Patriarch Bartholomew addressed the Ukrainian nation on the anniversary of the Chornobyl disaster
Ukraine and the Ukrainian nation suffered the worst nuclear disaster in history - at the Chornobyl nuclear power plant.
This was stated by His All Holiness Ecumenical Patriarch Bartholomew in a special video address to the discussion of the Kyiv Security Forum, organized by the Arseniy Yatsenyuk Open Ukraine Foundation.
"Today, exactly 35 years later, when Orthodox Christians have re-entered the Week of the Holy Passions of our Savior, the echoes of those explosions - the effects of which were felt far away in the then Soviet Union - are still in our minds and hearts," he said.
"On this sad anniversary, we mourn the victims of the disaster, which not only spread to Ukraine's neighbors in the north and west, but also affected the wider region in the south and east, causing waves of environmental destruction, irreversible damage to health and loss of human life ", - added the Ecumenical Patriarch.
He noted that the peaceful use of nuclear energy during the 1950s and 1960s was a promising hope for humanity: "The terrible Chornobyl accident reminded us all of how premature and hasty such an approach and such expectations were."
Patriarch Bartholomew stressed that humanity should never forget the tragic consequences of their own failures and learn to say "no!” to technologies with harmful effects on the environment.
"Perhaps the biggest lesson we can learn from Chornobyl is that we share the world with all people and all living things. Our world is one and unique. Pollution knows no boundaries. We are all called to realize the importance of restraint and respect, of hope for a cleaner and safer world, for a clean and safe energy that is truly possible and viable today. This is the way of repentance,“ he said.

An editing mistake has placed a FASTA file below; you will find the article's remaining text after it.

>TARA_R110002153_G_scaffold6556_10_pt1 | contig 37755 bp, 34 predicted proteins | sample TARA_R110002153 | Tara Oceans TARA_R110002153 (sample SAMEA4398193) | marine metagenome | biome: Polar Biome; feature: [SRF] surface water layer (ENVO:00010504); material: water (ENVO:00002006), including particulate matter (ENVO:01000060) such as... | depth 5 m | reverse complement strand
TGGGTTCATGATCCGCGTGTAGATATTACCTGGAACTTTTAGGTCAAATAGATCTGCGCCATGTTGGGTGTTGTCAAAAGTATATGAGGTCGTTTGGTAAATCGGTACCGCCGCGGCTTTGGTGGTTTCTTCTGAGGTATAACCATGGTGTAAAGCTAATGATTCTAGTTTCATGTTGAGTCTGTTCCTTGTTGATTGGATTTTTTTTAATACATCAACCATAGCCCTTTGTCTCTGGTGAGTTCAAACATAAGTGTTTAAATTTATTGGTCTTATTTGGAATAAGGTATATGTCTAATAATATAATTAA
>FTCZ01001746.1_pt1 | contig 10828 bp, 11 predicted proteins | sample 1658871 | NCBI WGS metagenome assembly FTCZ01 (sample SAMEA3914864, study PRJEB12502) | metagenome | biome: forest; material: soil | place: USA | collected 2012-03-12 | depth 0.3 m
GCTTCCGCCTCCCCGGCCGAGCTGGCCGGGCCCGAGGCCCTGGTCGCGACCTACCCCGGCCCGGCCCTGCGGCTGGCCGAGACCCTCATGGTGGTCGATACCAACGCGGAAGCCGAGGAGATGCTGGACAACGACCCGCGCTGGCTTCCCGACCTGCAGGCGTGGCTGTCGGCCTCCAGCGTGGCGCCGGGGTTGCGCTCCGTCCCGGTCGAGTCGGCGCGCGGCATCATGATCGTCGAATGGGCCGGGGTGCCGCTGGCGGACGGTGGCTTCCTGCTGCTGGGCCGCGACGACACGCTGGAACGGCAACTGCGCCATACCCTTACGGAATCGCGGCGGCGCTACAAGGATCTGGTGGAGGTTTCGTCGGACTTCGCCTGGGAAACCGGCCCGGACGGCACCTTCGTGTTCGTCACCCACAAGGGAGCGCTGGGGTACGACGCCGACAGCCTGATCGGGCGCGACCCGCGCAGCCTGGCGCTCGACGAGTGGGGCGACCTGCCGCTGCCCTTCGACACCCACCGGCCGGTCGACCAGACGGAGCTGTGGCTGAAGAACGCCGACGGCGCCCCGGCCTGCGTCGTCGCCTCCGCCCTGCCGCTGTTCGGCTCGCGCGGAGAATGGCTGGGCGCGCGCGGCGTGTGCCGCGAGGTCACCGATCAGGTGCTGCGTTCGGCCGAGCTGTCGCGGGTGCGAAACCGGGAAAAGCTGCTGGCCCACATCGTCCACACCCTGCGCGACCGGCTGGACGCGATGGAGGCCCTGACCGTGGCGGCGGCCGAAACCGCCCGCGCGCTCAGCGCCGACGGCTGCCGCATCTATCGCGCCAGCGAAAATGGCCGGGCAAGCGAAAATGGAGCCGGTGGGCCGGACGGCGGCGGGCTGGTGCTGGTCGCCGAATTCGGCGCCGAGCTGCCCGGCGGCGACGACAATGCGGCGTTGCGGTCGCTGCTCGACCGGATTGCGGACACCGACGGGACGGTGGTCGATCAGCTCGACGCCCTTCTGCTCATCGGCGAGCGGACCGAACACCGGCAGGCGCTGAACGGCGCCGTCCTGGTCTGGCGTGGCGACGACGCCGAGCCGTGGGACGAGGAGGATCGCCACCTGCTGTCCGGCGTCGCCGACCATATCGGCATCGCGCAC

Patriarch stressed that people must learn to say "yes!” to “an alternative system of values, a different way of life: one that affirms the beauty and dignity of all people and all things. Our choices and actions affect every detail of our planet and affect the future of next generations. "
"As the Mother Church of our beloved Ukrainian people, we pray with all our hearts that the memory of Chornobyl will not be in vain. Instead, let it be eternal and transformative. Blessed be Holy Week! May God's grace be with all of you! ” Ecumenical Patriarch Bartholomew addressed Ukrainians.